Exposing Fish Fraud: 20/20 Reveals Why We Need Traceability in Seafood

According to a recent report on ABC’s 20/20, Americans consumed more than 4.7 billion pounds of fish last year. “But an ABC News investigation reveals consumers don’t often get what they pay for,” said the report. (Note that the fish part starts at 3:42 in the above video.)

The program went on to explain that about 85% of fish eaten in the U.S. is imported, while less than 2% is inspected by the FDA.

National Geographic fellow Barton Seaver told 20/20 on camera, “That’s the problem, there is no traceability in the system.”

Seaver related his account of recently buying what he thought was Maryland blue crab, only to find out it was actually sourced from Indonesia (he detailed his experience in a recent Ocean Views post).

Following up on that account, 20/20 bought fish marketed as white tuna in New York City and sent it to a Florida testing lab. Overall, 86% of that fish was actually escolar, not tuna at all, according to scientist Mahmood Shivji. 20/20 called escolar the “Ex-Lax fish” because some people can have digestive trouble with it.

“If you eat red snapper for 30 days in LA you will never see red snapper,” said Michael Hirshfield of Oceana. “You put a nice cream lemon sauce on it, I don’t think anybody can tell the difference.”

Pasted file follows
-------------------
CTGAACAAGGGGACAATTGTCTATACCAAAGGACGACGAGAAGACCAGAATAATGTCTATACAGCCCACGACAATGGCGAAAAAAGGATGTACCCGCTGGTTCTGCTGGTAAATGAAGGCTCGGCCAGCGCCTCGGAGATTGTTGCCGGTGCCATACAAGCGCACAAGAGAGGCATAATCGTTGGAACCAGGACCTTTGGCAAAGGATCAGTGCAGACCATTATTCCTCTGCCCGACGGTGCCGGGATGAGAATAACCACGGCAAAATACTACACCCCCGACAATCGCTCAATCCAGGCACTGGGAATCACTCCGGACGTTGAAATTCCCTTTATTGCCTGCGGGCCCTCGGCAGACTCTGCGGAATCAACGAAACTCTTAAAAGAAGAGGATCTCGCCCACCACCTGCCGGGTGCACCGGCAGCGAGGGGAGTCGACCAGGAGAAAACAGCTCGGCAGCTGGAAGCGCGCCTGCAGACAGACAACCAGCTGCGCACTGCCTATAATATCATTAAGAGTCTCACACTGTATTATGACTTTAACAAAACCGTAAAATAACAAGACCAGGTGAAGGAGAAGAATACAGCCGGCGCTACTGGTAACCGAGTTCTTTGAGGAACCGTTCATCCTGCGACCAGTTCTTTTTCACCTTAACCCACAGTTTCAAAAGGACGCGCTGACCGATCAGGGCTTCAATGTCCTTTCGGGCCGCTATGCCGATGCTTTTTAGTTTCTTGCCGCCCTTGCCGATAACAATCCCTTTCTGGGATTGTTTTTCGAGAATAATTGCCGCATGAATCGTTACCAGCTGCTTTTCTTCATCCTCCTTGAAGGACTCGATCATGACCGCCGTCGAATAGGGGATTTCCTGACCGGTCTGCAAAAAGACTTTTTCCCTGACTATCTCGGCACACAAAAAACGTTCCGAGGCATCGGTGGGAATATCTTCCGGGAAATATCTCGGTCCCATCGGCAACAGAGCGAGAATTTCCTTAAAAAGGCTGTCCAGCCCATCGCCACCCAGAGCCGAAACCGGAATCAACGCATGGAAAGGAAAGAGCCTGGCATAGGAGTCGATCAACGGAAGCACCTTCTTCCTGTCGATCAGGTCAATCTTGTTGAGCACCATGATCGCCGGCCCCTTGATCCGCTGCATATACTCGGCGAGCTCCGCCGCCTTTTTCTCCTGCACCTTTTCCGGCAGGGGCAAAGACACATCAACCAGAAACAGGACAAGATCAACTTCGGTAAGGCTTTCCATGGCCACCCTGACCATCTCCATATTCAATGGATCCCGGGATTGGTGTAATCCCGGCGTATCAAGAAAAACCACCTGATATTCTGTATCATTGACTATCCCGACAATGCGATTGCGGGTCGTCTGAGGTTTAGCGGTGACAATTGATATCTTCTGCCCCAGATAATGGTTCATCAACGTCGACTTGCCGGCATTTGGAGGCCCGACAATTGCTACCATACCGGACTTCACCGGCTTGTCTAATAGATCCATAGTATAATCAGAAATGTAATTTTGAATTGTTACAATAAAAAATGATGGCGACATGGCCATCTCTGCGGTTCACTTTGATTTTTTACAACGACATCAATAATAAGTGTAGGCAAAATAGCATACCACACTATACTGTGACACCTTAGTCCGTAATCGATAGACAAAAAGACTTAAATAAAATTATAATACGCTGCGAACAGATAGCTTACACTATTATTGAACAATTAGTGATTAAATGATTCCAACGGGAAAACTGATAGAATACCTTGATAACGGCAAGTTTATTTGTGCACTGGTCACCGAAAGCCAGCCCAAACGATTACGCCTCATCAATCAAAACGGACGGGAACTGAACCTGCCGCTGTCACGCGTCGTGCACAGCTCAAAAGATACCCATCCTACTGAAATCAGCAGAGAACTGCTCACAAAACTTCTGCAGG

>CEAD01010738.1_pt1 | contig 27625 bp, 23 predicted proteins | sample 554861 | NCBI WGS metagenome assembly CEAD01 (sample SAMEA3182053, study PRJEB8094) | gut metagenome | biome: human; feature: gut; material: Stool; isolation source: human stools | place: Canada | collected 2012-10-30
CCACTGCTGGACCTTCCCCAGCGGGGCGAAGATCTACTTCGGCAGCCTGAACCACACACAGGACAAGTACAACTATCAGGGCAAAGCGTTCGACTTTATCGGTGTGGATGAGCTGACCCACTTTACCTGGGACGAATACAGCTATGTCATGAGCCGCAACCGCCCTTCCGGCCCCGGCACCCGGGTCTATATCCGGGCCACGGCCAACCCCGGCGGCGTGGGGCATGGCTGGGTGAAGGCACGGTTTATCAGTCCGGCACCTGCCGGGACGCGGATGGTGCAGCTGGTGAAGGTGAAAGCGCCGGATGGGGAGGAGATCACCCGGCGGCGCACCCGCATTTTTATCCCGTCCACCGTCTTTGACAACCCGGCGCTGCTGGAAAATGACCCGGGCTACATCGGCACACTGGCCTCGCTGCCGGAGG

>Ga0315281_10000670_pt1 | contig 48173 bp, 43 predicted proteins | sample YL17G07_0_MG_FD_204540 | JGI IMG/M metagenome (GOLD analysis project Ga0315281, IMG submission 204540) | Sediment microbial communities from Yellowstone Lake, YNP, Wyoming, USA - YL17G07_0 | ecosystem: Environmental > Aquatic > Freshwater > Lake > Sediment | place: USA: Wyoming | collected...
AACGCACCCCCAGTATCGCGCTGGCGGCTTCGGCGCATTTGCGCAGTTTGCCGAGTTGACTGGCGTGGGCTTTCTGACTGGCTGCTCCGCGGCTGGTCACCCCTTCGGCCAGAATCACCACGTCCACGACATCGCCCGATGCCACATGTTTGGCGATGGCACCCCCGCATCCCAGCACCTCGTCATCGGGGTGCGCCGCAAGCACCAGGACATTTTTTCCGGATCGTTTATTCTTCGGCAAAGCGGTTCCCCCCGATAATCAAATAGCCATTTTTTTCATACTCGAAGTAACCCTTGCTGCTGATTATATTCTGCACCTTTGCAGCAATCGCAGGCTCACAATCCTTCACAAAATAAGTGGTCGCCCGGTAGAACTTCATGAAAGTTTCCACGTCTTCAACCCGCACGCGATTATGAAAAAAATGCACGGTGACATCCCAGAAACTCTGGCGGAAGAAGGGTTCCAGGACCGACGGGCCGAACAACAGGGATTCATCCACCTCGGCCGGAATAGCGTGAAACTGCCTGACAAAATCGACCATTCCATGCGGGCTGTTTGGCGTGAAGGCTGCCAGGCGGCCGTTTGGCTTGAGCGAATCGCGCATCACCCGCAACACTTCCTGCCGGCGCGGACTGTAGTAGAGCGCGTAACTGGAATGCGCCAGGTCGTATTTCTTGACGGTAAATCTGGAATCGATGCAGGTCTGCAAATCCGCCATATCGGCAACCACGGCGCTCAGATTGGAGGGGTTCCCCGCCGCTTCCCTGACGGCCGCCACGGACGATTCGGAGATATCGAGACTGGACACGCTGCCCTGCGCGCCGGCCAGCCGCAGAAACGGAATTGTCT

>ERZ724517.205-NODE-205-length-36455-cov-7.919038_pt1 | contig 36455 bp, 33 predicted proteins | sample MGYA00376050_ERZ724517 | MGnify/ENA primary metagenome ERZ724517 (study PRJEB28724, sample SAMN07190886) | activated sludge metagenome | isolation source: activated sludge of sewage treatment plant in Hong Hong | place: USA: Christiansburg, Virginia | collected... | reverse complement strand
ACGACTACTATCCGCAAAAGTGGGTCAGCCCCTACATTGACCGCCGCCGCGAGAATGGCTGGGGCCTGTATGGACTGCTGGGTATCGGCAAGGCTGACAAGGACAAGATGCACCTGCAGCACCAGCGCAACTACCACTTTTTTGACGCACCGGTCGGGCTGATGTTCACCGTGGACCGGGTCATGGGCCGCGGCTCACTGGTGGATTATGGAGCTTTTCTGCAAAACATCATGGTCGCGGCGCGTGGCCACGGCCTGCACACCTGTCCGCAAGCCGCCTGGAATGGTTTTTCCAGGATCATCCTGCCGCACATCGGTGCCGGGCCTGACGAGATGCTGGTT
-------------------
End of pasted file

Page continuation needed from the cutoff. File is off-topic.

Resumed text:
Seaver added that while 40,000 Copper River salmon were sold last year, only 12,000 fish were actually caught in Alaska’s Copper River during that time.

Click here to learn about how National Geographic’s Ocean Initiative is helping to identify and support individuals and organizations that are using creative and entrepreneurial approaches to marine conservation.


Brian Clark Howard covers the environment for National Geographic. He previously served as an editor for TheDailyGreen.com and E/The Environmental Magazine, and has written for Popular Science, TheAtlantic.com, FastCompany.com, PopularMechanics.com, Yahoo!, MSN, and elsewhere. He is the co-author of six books, including Geothermal HVACGreen LightingBuild Your Own Small Wind Power System, and Rock Your Ugly Christmas Sweater.

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